Lauhanvuori mountain is an ancient island
The top of Lauhanvuori Hill, at 231 metres, rises about 100 metres above the surrounding lowlands. That is why this region is sometimes called the Lapland of Western Finland. On top of the hill there is about 1 sq.km area which has never been under water, and was exposed about 10 000 years ago after the Ice Age. In the beginning it was a lone island in the middle of open sea.
During the sea stages, water washed the slopes of Lauhanvuori Hill. The waves, ice and wind shaped the landscape rising from the sea. The marks can still be seen as various formations on the hill sides: shoreline terraces and embankments, erosion banks, and gullies made by melting water. The probably best-known formations are the barren stone deposits of the ancient shoreline. These hundreds of metres long and tens wide belts circle the lower parts of the slopes. They are the only places where it is possible to see the sandstone bedrock of Lauhanvuori. Elsewhere it is covered by thick layer of moraine, turf or sand.
The sea water did not extend to the peak and the soils were not washed away. That is why the top of Lauhanvuori Hill is fertile, but the slopes are now barren and low in nutrients.
Ruggedness and old trees
At the foot of the hill, barren bogs formed in the depressions on mineral soils. With just a thin layer of turf, they give Lauhanvuori Hill its individual appearance. In the spring, the mire is full of noises made by the Western Capercaillie (Tetrao urogallus) and the Common Crane (Grus grus). The cackling of the Willow Grouse (Lagopus lagopus) can also be heard.
The lichenous lower slopes are dry and barren, and the stunted pines (Pinus sylvestris) grow there with difficulty. This is a habitat for northern species, such as the Brambling (Fringilla montifringilla), and the Bohemian Waxwing (Bombycilla garrulus) which usually spends summers in the north, but lives at Lauhanvuori also during the summer. There you can also hear the Mistle Thrush (Turdus viscivorus) singing, and in the summer nights the churring of the European Nightjar (Caprimulgus europaeus). An interesting plant is the Yellow Bird's nest (Monotropa hypopitys) , which decorates the slopes in the autumn. This non-chlorophyllous plant receives nutrients from the roots of the pines.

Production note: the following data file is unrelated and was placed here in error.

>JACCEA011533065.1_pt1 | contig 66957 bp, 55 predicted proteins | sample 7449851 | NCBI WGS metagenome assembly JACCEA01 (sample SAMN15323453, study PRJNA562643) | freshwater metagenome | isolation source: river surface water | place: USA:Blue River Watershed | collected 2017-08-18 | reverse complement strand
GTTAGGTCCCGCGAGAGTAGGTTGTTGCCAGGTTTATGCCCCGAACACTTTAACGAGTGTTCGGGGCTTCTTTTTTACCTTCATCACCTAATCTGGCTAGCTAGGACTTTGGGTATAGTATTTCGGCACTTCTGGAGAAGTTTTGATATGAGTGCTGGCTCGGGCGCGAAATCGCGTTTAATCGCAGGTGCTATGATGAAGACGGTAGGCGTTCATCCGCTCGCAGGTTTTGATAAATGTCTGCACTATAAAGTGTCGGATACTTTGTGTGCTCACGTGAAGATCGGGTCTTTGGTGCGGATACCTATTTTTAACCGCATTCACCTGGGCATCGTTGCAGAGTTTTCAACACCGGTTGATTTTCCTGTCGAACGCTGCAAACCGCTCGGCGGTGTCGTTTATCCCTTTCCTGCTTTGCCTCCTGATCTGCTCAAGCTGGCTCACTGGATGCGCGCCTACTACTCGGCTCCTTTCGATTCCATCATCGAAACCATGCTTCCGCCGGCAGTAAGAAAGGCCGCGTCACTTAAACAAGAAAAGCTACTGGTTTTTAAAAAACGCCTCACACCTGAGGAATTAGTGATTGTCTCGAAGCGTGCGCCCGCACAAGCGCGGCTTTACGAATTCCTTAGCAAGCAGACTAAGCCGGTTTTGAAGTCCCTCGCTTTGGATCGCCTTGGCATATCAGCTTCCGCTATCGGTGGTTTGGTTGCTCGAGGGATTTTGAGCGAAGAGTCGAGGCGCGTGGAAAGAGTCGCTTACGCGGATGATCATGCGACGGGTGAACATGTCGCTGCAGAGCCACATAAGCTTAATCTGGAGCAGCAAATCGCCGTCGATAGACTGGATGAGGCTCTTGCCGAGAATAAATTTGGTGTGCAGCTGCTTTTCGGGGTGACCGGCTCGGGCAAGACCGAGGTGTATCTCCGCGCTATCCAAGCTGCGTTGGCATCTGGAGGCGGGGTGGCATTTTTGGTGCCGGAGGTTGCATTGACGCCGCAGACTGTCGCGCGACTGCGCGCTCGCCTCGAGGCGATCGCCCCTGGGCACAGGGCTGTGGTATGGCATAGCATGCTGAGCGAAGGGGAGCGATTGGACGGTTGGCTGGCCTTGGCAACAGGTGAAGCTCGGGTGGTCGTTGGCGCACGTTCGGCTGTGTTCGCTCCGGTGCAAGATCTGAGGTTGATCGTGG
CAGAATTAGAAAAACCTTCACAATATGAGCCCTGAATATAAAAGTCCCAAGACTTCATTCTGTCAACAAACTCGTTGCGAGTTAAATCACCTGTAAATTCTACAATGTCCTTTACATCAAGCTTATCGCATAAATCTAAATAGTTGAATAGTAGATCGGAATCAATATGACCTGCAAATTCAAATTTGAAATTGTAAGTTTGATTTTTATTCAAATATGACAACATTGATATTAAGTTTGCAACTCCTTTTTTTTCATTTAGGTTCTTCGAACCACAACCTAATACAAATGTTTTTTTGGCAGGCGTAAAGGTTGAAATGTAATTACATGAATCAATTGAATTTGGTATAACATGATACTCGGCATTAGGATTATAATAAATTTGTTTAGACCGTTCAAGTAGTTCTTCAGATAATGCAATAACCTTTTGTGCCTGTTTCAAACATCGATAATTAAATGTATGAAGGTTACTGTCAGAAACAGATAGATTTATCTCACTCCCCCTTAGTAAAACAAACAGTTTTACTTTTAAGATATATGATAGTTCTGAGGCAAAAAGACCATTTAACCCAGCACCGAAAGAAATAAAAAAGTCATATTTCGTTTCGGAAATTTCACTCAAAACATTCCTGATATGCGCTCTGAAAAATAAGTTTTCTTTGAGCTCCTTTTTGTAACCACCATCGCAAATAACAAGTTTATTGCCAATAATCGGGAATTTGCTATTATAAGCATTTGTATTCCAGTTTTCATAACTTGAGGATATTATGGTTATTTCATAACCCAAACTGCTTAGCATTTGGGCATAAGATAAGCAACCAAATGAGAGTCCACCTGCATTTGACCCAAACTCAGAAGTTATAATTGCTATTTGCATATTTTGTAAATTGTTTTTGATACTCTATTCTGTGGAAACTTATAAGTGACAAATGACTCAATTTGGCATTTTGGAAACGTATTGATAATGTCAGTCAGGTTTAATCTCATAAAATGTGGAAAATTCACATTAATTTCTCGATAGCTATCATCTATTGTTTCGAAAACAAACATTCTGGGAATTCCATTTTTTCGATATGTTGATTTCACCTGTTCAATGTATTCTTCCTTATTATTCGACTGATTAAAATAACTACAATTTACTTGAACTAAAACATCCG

On the top of the hill, the vegetation becomes more luxuriant, deciduous trees and the spruce (Picea abies) dominating it. The Moose (Alces alces) eats the top leaves of the Aspen (Populus tremula) and the Rowan (Sorbus) saplings. In lush places grow the Wood Crane's-bill (Geranium sylvaticum), the Chickweed Wintergreen (Trientalis europaea), the Bracken Fern (Pteridium aquilinum) and the Mountain Melick (Melica nutans) .
The location of Lauhanvuori at the Suomenselkä watershed region can be seen in the vegetation; both southern and northern species are found there.
Especially on the south side of the hill you can see so called family spruces. In the middle there is the mother spruce, the branches of which have become rooted in the ground, forming like a family around the mother tree. These rare spruce formations can usually be seen on sunny slopes, where there is lots of space for the spruce to grow a family around itself.
The stoat at Lauhanvuori
Quick moving stoats live on the slopes of Lauhavuori and a lucky hiker can spot one on the trails or in the camping site’s wood storage. Stoats mainly hunt small rodents, but will also catch small birds, insects, molluscs and frogs for food.
The babbling of streams and springs
The Lauhanvuori Hill, being 100 metres higher than its surroundings, stops the rain fronts, which is why it rains at Lauhanvuori more than in the surrounding areas. The rainwater is absorbed fast into the rough surface of the hillsides, under which the sandstone bedrock is easily permeable to water, so the rainwater goes deep down into the groundwater. Lauhanvuori forms plenty of groundwater, and therefore the water resources of the area are excellent.
On the lower hillsides the groundwater come close to the surface, and shows up as beautiful springs and brooks. The surroundings of the springs and brooks are like oases in the middle of the dry rugged environment. The vegetation includes several rare spring and mire species. In the clean spring-fed brooks lives the Brown Trout (Salmo trutta fario), which hides in the shadows of the bank when you walk by on the duckboards.